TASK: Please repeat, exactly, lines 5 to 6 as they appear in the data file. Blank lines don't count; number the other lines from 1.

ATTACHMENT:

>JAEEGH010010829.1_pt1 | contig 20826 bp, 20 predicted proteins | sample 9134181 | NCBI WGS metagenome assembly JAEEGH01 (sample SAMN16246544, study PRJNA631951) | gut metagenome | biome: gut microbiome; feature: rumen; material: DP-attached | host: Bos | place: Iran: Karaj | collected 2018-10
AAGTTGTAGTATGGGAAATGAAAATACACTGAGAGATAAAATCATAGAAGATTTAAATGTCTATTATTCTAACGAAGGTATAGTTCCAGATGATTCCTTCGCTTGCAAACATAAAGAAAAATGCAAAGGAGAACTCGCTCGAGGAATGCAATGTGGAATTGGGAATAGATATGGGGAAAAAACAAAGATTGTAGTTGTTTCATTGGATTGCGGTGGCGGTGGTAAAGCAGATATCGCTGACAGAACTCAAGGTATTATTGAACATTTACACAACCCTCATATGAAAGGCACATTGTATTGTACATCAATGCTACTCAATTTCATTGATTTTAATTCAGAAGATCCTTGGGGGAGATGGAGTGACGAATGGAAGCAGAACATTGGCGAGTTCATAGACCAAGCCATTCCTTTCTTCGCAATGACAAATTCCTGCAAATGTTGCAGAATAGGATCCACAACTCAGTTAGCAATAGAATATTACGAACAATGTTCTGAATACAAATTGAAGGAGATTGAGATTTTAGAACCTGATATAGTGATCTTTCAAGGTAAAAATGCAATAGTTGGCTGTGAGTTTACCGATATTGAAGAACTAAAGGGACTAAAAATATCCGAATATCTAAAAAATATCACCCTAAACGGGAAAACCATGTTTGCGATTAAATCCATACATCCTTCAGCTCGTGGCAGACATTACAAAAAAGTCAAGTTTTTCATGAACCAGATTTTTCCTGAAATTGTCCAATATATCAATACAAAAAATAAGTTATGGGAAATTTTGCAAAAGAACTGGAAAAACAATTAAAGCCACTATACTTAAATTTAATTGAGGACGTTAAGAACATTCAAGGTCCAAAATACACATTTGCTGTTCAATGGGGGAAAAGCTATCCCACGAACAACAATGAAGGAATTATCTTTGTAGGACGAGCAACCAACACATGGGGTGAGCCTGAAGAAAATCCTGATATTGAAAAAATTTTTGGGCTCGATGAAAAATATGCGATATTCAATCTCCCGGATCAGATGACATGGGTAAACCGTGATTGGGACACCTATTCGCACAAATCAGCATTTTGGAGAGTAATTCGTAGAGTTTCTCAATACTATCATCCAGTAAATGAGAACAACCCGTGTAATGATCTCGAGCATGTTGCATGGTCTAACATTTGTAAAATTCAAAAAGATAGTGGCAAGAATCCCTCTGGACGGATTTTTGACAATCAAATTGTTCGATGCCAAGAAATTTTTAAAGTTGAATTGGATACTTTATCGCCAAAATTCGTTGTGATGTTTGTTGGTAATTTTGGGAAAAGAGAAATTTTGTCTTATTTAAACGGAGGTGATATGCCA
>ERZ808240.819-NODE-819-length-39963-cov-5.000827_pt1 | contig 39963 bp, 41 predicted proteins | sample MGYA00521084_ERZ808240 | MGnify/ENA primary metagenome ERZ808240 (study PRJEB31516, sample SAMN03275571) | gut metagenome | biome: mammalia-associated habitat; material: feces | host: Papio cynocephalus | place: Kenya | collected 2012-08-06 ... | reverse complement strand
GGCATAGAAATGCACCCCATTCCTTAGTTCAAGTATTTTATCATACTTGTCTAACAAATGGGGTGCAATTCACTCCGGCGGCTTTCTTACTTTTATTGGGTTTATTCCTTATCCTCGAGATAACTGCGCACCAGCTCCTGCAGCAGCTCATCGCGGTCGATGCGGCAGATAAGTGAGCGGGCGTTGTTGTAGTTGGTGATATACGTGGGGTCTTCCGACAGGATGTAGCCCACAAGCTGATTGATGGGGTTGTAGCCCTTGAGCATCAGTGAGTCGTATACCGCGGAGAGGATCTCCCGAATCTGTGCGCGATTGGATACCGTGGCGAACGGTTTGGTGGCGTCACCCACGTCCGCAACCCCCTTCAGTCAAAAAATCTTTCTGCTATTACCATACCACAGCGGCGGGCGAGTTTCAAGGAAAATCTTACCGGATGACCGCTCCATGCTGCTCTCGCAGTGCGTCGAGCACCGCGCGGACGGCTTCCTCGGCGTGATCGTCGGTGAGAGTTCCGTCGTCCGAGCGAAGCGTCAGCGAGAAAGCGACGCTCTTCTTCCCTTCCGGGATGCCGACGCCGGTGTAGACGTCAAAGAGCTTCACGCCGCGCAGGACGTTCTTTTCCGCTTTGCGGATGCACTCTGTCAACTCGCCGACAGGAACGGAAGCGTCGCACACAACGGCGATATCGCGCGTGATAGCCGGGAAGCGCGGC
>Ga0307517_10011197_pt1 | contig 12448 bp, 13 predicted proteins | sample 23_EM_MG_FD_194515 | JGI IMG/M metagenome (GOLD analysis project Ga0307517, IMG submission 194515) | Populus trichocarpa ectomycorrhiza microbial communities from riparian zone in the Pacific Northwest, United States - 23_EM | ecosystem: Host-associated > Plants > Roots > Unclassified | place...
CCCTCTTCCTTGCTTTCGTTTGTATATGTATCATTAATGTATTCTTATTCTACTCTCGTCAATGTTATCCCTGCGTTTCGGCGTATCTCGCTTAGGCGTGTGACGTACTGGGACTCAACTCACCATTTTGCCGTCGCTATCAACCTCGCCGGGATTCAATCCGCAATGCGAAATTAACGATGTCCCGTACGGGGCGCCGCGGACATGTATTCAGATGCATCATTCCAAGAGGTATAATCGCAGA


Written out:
>Ga0307517_10011197_pt1 | contig 12448 bp, 13 predicted proteins | sample 23_EM_MG_FD_194515 | JGI IMG/M metagenome (GOLD analysis project Ga0307517, IMG submission 194515) | Populus trichocarpa ectomycorrhiza microbial communities from riparian zone in the Pacific Northwest, United States - 23_EM | ecosystem: Host-associated > Plants > Roots > Unclassified | place...
CCCTCTTCCTTGCTTTCGTTTGTATATGTATCATTAATGTATTCTTATTCTACTCTCGTCAATGTTATCCCTGCGTTTCGGCGTATCTCGCTTAGGCGTGTGACGTACTGGGACTCAACTCACCATTTTGCCGTCGCTATCAACCTCGCCGGGATTCAATCCGCAATGCGAAATTAACGATGTCCCGTACGGGGCGCCGCGGACATGTATTCAGATGCATCATTCCAAGAGGTATAATCGCAGA